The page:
Pelvic pain in pregnancy (SPD)
Pelvic pain in pregnancy was originally called Symphysis Pubis Dysfunction (SPD) but health professionals now call it Pelvic Girdle Pain (PGP) because it affects all the joints of the pelvis not just the one called the Symphysis Pubis.
Symptoms of PGP
- pain deep in the pubic area and groin (between the vagina and anus)
- the pain can be manageable or severe
- it can be brought on by some types of activity, such as walking, climbing stairs and turning over in bed
- you may also have pain across your lower back
- you might have a grinding or clicking sensation in your pubic area
- the pain can be made worse by parting your legs or by leaning on one leg.
Causes of PGP
For some women in pregnancy the pelvic joints become stiff or less stable. This can cause inflammation and pain, which varies in severity. The pain can range from a dull ache to severe pain. Most sufferers are in the mild to moderate category.
It is usually possible to successfully treat PGP, though the earlier a diagnosis is made and treatment is started, the better.
Certain types of movement, such as widening the legs or leaning on one leg, can make the pain worse.
For those with bad to severe pain, the condition can make it difficult to continue doing normal day to day activities. Pain can also affect your sleep, causing your emotional health to suffer too.
As PGP doesn’t affect the baby, sometimes women feel as if they should just put up with it and that it is not a priority. This is not the case and if you’re suffering from it, talk to your midwife or GP. They should be able to refer you to a physiotherapist who has experience of treating pelvic joint pain.
"I have had SPD since around 22 weeks pregnant. I thought it was sciatica at first and just struggled on but after a few days I found myself bed bound and went to the GP. She referred me to physio who gave me some exercises to do.” Mollie
Watch our Facebook live about pelvic pain in pregnancy
Treatment for PGP
Physiotherapy treatment for pelvic pain might be different depending on your physiotherapist, but it is likely to include the following:
- hands-on therapy to restore normal movement of muscles and joints in the pelvis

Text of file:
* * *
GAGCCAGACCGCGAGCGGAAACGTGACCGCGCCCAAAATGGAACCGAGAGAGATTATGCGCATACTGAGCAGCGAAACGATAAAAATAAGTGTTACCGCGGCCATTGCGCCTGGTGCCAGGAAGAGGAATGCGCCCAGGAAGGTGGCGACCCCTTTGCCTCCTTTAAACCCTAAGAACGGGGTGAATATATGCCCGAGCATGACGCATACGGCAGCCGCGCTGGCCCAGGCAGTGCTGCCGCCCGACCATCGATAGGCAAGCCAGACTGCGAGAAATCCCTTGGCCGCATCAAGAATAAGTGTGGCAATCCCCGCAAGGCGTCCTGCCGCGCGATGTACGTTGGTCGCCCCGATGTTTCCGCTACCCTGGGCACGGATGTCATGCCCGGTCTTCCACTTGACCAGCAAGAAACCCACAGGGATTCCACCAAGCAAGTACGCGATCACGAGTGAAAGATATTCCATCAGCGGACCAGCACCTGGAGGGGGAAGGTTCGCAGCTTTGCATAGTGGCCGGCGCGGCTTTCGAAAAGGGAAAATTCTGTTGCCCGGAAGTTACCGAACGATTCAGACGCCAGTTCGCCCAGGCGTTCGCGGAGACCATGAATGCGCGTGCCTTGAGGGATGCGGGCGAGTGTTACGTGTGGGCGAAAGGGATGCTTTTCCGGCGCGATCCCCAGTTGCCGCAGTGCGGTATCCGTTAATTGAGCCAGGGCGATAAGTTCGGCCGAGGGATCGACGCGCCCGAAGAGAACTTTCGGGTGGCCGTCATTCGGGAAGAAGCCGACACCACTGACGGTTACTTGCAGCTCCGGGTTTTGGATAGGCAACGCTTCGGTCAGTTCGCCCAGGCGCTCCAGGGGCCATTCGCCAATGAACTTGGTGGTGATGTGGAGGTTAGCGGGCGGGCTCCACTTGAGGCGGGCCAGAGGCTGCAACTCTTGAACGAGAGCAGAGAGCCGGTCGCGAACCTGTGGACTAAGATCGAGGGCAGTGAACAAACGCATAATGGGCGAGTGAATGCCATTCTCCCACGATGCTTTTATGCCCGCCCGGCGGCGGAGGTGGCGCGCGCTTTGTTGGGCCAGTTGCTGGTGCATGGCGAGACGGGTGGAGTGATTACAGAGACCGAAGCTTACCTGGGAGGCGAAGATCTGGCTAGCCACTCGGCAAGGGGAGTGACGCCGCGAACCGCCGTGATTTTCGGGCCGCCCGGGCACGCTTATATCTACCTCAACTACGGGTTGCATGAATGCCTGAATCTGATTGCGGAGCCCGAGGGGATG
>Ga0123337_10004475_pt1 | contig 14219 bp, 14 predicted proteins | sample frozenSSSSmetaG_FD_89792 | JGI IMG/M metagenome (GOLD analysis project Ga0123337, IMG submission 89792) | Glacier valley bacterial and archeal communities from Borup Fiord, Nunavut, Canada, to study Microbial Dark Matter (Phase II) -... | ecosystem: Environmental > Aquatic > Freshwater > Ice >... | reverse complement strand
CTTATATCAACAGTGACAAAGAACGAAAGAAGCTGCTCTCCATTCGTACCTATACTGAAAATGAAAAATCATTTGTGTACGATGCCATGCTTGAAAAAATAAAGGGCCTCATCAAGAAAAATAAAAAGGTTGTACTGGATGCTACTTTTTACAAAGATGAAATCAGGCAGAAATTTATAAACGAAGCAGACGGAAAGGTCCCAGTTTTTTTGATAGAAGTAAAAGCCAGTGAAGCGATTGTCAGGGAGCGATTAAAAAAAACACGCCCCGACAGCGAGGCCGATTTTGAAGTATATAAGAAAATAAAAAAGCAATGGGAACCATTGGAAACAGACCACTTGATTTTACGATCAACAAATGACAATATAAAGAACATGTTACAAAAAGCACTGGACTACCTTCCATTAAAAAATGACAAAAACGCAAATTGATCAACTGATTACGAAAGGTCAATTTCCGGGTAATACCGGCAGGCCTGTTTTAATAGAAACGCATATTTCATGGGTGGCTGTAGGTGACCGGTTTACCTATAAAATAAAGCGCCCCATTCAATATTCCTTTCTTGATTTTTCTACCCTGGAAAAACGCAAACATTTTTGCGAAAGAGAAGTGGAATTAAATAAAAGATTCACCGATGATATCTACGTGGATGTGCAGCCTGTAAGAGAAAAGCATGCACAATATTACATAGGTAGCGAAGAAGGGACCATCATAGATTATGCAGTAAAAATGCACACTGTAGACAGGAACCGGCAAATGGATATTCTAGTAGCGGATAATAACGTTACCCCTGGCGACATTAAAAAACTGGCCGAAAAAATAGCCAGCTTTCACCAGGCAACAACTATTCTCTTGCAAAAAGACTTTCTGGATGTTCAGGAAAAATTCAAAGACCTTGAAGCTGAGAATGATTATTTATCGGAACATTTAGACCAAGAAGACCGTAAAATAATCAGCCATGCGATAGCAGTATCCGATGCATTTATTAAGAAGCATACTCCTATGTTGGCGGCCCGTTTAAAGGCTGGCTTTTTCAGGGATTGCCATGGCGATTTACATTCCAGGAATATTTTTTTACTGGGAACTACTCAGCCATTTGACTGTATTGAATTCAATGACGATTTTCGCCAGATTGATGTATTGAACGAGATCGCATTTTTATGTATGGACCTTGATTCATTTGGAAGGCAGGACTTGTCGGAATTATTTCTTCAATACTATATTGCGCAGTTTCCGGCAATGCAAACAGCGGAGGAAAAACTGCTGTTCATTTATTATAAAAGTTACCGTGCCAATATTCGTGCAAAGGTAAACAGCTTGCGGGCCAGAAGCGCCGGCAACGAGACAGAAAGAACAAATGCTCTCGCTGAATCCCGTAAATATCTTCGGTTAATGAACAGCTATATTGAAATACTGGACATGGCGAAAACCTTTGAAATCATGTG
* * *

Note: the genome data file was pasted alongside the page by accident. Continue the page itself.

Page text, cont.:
- exercises to strengthen your pelvic floor, stomach, back and hip muscles
- exercises in water
- advice around labour and birth
- they may give you a pelvic support belt or crutches if they think these may help you.
Many people worry about taking pain medication during pregnancy, but there are some safe options for you and your baby. Ask for advice from your GP, midwife or a pharmacist to find out what pain medicine you can take.
You can also try to manage pain with alternative therapies, which could include things like:
- a TENS machine
- meditation, for example mindfulness or yoga
- complementary therapies such as massage or reflexology.
It’s a good idea to find a therapist or instructor with experience of treating PGP and understands the condition.
If you get the right advice and treatment it can really help so don’t hesitate to bring it up with your midwife or doctor.
Everyday tips to help ease PGP
- Try to avoid the activities that make the pain worse. For example, if parting your legs makes the pain worse, roll out of bed and take the stairs one at a time.
- Get help with minding other children if possible.
- If you have a toddler, take them out in a buggy so you can use it to support yourself while walking (and avoid having to carry them) and try not to go too far if it will be painful getting back.
- Wear flat supportive shoes.
- Do your shopping online or ask someone to shop for you.